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Old Nov 14, 2002, 07:03 PM
Fixed Wing Fanatic
Jim Walker's Avatar
United States, TX, McKinney
Joined Jul 2001
2,344 Posts
What's your favorite way to do panel lines??

I'm doing a semi-scale Hawker Tempest and I want to take a stab at doing panel lines to add some realism. I'd appreciate any and all suggestions and pointers since I've never done this before. For instance, what's the best pens to use, how do you get the lines in the right place and straight, etc.....

Thanks, Jim
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Old Nov 19, 2002, 04:06 PM
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Jim Walker's Avatar
United States, TX, McKinney
Joined Jul 2001
2,344 Posts
Doesn't anyone know how to do panel lines? What pens do you use? Do you use a piece of paper for a straight edge? Help.....
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Old Nov 19, 2002, 04:57 PM
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LawrenceHare's Avatar
USA, MD, Bethesda
Joined Nov 2001
480 Posts
I am interested in this too, let me know what you find out. One article is in the September 1999 Model Airplane News, "How to Create Rivets and Panel Lines with MonoKote ~ Feature by Faye Stilley ~ September 1999, pg. 68" which article I do not have unfortunately and cannot find on the web. If anyone has this or knows of a source, it would be interesting if it could be posted perhaps - either the source or the article, a link to the latter maybe.

Another piece of information can be found in http://www.top-flite.com/reviews/topa0400-rcsi.html which discusses the making of a Top-Flite P-51. This article is "TOP FLITE GIANT P-51D MUSTANG ~ PRODUCT REVIEW ~ by Tony Nijhuis" and has the tag lines: "Reprinted with permission. November/December 1998 R/C Scale International Magazine." Within the article there are a few paragraphs on finishing which I, no doubt illegally, copy below:
. . . .

Now for the scale bits..... The back page of the instructions show a plan and side view of the aircraft highlighting the panel lines in detail. Using this as a guide, pencil the panel lines onto the airframe, then with a rounded piece of 14 swg piano wire and a ruler, indent over the top of the pencil lines being careful not to go through the covering. This will now give you your panel edge. To create small panel & access hatches etc., use some 2 inch wide aluminum tape and cut out shapes to represent the panels and hatch and stick them on. To create the effect of small rivets a tool was made by taking a piece of 1/4 inch sq. balsa (about 6 inch long) and at regular 1/4 inch intervals, placing pins through the wood so they protrude about 3/16 inch. By pressing this tool on to the airframe surface (along each side of the indented panel line) and penetrating the skin, a 6 inch line of pinholes to simulate rivets, is produced. Areas where the Dzus fasteners were used on the full size aircraft were simulated by pushing a piece of 4mm dia. brass tube over the end of a 1S watt soldering iron and using the heated end to lightly melt a ring into the covering surface. This process also works well on the plastic cowl too.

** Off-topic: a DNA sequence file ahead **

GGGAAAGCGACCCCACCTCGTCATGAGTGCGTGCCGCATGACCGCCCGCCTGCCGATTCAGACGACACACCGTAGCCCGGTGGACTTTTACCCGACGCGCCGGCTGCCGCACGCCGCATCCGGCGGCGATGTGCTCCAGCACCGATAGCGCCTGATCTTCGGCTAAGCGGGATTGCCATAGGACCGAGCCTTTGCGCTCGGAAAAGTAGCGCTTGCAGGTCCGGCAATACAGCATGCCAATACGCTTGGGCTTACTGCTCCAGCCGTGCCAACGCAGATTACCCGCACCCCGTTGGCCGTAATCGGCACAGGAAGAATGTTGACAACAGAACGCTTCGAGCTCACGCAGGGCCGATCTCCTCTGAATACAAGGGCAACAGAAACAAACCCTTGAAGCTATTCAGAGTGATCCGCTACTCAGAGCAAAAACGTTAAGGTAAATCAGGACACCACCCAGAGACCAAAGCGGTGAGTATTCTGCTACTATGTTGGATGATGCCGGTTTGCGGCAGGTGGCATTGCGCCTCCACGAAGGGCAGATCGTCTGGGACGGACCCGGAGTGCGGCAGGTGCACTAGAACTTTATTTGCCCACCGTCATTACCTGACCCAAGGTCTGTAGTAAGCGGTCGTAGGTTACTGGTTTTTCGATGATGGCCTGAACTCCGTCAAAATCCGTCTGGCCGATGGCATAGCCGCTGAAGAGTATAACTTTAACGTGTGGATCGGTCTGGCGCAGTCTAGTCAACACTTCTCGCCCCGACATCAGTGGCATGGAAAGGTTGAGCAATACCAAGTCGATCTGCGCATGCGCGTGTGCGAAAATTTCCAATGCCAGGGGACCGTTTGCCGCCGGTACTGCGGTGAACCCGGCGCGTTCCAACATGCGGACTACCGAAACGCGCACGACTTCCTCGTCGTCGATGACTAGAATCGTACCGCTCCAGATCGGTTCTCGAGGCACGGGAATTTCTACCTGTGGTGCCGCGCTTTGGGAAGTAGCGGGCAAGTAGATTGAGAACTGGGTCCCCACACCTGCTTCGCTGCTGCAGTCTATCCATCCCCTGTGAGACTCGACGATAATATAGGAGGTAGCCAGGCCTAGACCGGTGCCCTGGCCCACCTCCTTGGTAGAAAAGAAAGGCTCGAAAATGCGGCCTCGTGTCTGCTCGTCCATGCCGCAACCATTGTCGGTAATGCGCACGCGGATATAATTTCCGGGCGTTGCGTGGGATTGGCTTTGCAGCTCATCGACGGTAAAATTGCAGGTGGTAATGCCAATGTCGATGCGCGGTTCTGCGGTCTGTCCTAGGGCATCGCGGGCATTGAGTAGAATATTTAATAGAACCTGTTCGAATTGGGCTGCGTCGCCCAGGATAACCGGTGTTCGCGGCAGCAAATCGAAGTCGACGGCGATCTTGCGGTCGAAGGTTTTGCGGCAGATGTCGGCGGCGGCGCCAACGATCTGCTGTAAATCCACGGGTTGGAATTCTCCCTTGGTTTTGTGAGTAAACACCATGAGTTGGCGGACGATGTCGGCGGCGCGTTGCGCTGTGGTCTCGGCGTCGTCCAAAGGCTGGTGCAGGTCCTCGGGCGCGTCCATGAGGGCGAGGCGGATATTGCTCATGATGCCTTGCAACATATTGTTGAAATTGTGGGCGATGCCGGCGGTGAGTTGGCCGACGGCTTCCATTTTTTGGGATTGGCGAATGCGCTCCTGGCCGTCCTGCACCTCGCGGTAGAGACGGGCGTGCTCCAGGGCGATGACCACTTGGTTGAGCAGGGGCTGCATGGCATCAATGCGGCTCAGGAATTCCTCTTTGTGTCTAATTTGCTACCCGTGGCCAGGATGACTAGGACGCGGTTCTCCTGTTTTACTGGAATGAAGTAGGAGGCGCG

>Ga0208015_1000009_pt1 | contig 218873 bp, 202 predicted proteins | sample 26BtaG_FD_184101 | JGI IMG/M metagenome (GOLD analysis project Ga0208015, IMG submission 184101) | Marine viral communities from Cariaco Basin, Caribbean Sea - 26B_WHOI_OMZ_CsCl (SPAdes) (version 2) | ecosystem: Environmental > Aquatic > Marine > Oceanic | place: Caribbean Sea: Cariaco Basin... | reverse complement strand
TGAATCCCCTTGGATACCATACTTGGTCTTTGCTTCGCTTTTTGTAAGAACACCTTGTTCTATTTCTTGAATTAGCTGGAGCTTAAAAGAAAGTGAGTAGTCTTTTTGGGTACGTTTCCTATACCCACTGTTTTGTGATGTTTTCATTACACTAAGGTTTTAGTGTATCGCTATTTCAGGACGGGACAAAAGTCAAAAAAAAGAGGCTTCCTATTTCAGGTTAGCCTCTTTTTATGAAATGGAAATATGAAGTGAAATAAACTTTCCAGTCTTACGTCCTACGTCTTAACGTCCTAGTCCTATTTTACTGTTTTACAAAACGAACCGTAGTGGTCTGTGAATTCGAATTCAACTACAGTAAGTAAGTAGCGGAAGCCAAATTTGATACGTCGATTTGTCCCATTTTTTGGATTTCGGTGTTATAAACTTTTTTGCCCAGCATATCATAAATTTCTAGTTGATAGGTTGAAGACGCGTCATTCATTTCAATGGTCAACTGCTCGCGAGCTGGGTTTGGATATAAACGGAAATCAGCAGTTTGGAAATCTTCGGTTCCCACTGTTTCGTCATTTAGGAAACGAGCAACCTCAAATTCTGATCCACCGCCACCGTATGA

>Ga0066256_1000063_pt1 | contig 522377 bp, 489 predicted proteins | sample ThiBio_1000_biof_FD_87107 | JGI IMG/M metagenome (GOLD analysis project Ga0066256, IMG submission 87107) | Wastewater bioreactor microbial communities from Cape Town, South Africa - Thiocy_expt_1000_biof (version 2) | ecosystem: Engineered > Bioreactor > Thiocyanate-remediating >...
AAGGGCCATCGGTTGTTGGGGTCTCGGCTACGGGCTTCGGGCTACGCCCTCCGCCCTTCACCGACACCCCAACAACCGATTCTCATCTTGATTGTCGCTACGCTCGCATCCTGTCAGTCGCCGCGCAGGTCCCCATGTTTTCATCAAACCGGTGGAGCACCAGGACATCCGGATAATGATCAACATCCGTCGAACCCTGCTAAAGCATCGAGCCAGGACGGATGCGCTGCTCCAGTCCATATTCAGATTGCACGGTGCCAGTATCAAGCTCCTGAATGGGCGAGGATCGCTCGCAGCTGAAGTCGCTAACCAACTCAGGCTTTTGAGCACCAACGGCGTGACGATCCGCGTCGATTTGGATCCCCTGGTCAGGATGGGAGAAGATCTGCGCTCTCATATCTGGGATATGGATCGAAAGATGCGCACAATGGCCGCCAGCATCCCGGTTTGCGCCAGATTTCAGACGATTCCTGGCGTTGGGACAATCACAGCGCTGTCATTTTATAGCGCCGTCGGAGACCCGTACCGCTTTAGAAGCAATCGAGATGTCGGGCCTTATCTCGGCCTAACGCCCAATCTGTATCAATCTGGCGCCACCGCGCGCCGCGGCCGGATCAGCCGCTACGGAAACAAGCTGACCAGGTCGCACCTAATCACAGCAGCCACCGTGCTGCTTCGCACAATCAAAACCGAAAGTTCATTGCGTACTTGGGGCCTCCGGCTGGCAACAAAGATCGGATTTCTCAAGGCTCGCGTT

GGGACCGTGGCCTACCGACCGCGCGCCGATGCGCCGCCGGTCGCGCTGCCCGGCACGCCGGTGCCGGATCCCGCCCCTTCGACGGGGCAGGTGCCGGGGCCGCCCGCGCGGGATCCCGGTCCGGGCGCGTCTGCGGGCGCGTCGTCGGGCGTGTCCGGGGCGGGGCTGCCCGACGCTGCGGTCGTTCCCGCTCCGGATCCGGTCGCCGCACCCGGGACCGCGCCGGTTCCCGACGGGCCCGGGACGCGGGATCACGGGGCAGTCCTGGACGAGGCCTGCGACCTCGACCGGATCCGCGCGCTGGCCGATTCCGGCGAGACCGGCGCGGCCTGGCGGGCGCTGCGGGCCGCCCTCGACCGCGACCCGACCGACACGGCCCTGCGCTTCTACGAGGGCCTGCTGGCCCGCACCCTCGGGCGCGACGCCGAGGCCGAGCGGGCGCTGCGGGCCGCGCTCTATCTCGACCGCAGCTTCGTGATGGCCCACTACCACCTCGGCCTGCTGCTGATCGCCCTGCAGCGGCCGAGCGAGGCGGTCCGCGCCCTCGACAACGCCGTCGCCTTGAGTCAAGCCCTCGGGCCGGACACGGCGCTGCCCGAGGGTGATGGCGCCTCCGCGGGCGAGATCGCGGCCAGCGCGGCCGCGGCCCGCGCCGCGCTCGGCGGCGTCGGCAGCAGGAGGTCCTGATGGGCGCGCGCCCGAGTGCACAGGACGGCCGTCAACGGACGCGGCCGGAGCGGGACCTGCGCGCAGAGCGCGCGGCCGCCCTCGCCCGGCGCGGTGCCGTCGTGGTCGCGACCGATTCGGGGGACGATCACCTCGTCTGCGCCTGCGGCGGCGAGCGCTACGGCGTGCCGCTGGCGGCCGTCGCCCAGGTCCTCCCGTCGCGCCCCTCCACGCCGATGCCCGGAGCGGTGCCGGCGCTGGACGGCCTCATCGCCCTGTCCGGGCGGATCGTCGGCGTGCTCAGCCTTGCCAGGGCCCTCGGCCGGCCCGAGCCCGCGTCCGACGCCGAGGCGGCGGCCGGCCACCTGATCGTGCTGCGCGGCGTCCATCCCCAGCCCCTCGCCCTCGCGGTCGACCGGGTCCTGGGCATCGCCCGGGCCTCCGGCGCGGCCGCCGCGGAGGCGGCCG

. . . .
Good grief!

Other information can be found in http://www.gvam.org/november.htm. Do a search for "Detail with iron on coverings", it is way down the page.

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Old Nov 19, 2002, 05:42 PM
rpage53's Avatar
Victoria, BC, Canada
Joined Apr 2001
3,400 Posts
For "semi-scale" I think easy is best. I use white and grey gel pens with a plastic ruler. With the white on a dark background, I vary the thickness -- skips and misses look better than thick solid lines. Chris Golds (EFI) has some good magazine articles about where you want light or dark lines.
A more professional way is to use a mechanical pencil, smear the lines where necessary and then clear coat the whole thing.

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Old Nov 20, 2002, 10:46 AM
That Freeking Laird Guy
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United States, CA, Riverside
Joined Feb 2002
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I use a sharpie ultra fine marker. You can get them at most stationary stores and some drug stores. They are permanent but will fade over time. I use a black and then hit a few of the lines in spots with silver gel pens.

I usually don't try to get the lines too precise. I'm after an effect and not scale pionts. It does bring a model to life.

Here's a few tips.

Get lots of flexable straight edges.